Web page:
One of my favorites is the tale of Fred Ward, the successful Hudson auto dealer who made a fortune selling cars, some of which he didn’t own and others that he sold twice. When we were kids in the 1950s, we used to sing a ditty to the tune of “The Battle Hymn of the Republic:”
My eyes have seen the glory of the coming of Fred Ward
(I guess Ford rhymed better than Hudson)
Ford lived high on the hog and entertained lavishly at his ranch north of Denver (where I once went to a press conference for a subsequent owner.) He lost that and his empire and went to jail.
These tales are brief, but Kreck is an entertaining writer, and we all love to read about how the mighty have fallen.
Winter’s Child. By Margaret Coel. Berkley Prime Crime.
I’ve loved Margaret Coel’s Wind River Mysteries, ever since the first one came out some 20 years ago. Winter’s Child is the last in the series. Coel is changing directions, and while I applaud her courage in trying something new, I’m disappointed. I’ll miss Vicky and Father John.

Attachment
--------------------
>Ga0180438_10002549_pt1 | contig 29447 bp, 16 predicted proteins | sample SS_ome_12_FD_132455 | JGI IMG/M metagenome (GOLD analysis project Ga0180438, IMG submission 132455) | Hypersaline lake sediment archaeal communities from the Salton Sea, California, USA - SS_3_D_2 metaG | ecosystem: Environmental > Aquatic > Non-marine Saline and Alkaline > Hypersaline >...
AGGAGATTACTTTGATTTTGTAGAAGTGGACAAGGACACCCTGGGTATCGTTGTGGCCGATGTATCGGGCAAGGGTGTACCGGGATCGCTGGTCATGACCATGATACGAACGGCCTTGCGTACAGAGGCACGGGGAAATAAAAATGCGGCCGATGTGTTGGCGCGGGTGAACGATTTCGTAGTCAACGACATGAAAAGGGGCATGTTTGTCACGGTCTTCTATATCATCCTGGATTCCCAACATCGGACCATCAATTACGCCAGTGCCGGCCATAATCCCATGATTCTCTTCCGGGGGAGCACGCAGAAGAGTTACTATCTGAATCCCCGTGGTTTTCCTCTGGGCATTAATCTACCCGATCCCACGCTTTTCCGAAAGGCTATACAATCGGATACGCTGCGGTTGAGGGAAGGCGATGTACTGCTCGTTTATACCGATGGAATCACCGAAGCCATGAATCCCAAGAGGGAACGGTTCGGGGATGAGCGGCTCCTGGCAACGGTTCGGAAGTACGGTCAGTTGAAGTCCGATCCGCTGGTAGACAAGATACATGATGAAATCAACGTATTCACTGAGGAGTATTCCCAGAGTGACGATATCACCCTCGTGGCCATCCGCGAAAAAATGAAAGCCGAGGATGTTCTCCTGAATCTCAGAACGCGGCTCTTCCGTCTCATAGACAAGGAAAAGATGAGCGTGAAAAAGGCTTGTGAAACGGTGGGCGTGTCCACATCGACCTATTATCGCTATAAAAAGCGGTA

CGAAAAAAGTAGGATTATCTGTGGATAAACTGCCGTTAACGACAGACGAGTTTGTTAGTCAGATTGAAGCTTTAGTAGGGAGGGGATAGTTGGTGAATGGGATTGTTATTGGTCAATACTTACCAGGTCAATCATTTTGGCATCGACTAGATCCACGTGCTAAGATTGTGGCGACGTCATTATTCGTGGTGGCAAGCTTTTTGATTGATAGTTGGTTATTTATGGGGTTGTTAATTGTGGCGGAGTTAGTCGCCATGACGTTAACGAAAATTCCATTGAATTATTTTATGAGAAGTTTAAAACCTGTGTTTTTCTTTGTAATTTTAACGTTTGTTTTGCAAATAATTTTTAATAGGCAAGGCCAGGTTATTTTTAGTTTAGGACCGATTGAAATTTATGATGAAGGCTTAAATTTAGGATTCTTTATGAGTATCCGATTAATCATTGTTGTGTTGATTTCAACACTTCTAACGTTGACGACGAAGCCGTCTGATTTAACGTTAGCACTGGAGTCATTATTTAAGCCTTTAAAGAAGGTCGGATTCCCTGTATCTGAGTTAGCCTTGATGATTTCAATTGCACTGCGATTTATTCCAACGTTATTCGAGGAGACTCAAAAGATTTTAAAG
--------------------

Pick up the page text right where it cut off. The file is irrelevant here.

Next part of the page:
For those of you who don’t know the series, Vicky is an Arapaho lawyer in Lander, Wyo. Her cases generally involve Indians on the Wind River reservation. Father John runs the Catholic mission, and the two of them solve mysteries. They care deeply for each other, but it is a love that can go nowhere, because, of course, Father John is a priest. So you’ll be wondering throughout the book just how their relationship will be resolved.
In Winter’s Child, Vicky takes over a case from a murdered lawyer. An Indian couple wants to adopt a white girl left on their doorstep five years earlier. At the same time, Vicky is trying to convince a difficult client to give himself up for attempting to rob a woman at an ATM machine.
Winter’s Child is one of the best of the Wind River series, and like Coel’s other books, it leaves you wishing for more. But there won’t be any more. Good-bye, old friends.—SD
Contact Sandra at email@example.com